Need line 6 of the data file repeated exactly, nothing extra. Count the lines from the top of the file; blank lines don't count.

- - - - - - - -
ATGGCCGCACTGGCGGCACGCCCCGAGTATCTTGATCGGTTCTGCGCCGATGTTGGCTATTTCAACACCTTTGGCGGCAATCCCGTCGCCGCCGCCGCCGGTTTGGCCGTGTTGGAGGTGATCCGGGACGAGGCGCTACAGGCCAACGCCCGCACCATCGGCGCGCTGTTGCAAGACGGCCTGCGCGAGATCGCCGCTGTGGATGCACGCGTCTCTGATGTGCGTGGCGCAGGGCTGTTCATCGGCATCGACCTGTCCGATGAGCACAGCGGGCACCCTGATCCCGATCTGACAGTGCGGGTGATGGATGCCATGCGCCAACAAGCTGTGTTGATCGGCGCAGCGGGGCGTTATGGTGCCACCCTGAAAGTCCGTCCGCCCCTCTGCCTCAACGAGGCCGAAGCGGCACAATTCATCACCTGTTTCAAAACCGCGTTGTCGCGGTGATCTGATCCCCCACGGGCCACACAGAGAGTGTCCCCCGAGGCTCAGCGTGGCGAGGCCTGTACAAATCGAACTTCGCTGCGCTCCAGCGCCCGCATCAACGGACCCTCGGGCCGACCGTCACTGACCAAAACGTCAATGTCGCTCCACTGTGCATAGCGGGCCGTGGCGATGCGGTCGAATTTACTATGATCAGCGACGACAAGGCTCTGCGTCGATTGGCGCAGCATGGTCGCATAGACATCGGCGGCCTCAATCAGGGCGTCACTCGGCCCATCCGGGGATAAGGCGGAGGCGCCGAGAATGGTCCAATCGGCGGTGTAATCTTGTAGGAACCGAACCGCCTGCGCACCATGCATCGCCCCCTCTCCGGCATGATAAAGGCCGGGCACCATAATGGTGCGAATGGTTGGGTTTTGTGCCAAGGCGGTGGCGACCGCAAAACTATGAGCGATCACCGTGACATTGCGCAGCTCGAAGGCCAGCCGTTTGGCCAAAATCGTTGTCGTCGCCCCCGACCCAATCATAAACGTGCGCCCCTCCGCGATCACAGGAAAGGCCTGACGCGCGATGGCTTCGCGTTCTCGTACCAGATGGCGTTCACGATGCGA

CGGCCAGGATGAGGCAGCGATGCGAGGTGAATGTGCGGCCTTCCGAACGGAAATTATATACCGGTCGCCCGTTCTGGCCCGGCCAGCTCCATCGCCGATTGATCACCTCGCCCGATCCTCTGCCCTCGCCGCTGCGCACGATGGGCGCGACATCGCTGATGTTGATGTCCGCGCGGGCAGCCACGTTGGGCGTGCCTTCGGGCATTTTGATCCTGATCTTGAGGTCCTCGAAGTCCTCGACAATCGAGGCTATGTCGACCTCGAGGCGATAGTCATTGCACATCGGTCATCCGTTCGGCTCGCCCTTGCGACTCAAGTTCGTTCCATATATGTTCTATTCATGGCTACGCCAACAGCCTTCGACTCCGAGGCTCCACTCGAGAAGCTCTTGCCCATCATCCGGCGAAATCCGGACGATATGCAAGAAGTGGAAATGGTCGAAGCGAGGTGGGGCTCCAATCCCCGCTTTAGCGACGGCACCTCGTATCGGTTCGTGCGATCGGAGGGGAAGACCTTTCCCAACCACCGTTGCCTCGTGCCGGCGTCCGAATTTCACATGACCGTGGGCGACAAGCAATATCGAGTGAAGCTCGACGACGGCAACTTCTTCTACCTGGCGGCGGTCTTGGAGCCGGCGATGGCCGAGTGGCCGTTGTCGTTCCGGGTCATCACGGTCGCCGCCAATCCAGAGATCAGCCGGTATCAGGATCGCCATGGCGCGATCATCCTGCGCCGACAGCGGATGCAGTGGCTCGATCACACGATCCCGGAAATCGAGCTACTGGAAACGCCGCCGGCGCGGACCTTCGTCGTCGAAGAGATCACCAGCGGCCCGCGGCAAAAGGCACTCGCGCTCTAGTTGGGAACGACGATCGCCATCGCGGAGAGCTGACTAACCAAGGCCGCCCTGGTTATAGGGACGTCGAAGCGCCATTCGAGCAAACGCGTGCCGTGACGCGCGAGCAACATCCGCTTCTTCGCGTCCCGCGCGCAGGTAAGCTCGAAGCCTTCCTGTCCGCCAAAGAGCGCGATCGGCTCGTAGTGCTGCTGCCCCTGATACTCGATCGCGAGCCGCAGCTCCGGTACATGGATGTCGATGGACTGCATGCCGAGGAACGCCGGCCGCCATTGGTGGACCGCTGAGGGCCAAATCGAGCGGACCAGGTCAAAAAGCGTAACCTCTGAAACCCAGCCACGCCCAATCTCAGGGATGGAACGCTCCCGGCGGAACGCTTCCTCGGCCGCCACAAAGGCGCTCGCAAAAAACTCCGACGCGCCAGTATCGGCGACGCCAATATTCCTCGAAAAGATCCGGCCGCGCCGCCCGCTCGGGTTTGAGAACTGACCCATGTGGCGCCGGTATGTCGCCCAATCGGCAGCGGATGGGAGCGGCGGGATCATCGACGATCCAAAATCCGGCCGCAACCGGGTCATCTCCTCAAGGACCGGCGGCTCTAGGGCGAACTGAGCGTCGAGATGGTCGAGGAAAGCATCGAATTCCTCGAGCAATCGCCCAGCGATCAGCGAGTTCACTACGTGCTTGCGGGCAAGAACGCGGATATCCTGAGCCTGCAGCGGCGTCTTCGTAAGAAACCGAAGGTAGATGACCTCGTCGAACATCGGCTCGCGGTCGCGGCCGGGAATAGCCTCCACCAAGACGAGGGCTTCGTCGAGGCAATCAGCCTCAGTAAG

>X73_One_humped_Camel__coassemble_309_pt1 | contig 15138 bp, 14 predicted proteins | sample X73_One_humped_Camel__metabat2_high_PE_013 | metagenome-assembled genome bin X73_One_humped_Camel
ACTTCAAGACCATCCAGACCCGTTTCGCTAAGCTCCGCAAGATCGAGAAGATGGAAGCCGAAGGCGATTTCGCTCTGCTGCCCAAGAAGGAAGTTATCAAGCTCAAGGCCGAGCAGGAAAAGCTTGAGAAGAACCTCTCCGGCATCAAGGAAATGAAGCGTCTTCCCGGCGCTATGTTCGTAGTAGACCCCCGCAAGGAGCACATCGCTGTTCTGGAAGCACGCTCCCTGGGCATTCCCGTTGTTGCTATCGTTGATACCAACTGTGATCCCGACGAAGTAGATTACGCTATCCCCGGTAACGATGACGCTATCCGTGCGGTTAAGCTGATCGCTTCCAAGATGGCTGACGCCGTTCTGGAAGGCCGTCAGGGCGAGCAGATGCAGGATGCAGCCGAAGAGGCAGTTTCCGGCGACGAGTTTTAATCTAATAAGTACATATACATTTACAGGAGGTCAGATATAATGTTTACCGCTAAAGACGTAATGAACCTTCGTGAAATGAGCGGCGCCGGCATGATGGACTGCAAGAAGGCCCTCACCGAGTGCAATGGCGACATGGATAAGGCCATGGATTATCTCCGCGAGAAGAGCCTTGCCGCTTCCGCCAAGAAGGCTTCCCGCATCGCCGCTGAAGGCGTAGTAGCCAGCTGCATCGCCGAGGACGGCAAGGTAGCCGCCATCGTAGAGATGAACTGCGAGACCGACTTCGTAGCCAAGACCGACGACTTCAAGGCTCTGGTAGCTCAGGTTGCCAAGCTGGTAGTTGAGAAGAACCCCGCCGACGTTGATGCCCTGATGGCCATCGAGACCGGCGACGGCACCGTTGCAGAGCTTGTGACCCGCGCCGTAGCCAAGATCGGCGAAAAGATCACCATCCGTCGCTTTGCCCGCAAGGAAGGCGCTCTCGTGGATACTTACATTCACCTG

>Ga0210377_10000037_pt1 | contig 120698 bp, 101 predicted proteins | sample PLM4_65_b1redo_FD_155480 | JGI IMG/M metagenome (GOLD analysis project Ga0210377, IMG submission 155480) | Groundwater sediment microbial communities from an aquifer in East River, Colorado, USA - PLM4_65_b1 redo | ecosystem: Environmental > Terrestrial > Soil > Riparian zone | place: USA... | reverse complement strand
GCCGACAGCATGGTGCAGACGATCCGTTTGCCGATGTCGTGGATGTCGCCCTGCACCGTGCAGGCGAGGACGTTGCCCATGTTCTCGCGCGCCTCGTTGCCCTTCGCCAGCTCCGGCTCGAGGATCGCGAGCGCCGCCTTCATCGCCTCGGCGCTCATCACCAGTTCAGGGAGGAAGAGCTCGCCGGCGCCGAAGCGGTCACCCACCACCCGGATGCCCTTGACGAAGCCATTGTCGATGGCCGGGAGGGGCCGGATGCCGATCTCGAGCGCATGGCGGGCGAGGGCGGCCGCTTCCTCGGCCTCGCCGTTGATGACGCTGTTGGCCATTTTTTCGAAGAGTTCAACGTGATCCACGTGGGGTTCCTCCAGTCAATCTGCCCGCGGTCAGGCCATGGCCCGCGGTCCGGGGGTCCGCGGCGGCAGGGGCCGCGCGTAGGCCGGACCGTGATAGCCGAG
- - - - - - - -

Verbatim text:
GCCGACAGCATGGTGCAGACGATCCGTTTGCCGATGTCGTGGATGTCGCCCTGCACCGTGCAGGCGAGGACGTTGCCCATGTTCTCGCGCGCCTCGTTGCCCTTCGCCAGCTCCGGCTCGAGGATCGCGAGCGCCGCCTTCATCGCCTCGGCGCTCATCACCAGTTCAGGGAGGAAGAGCTCGCCGGCGCCGAAGCGGTCACCCACCACCCGGATGCCCTTGACGAAGCCATTGTCGATGGCCGGGAGGGGCCGGATGCCGATCTCGAGCGCATGGCGGGCGAGGGCGGCCGCTTCCTCGGCCTCGCCGTTGATGACGCTGTTGGCCATTTTTTCGAAGAGTTCAACGTGATCCACGTGGGGTTCCTCCAGTCAATCTGCCCGCGGTCAGGCCATGGCCCGCGGTCCGGGGGTCCGCGGCGGCAGGGGCCGCGCGTAGGCCGGACCGTGATAGCCGAG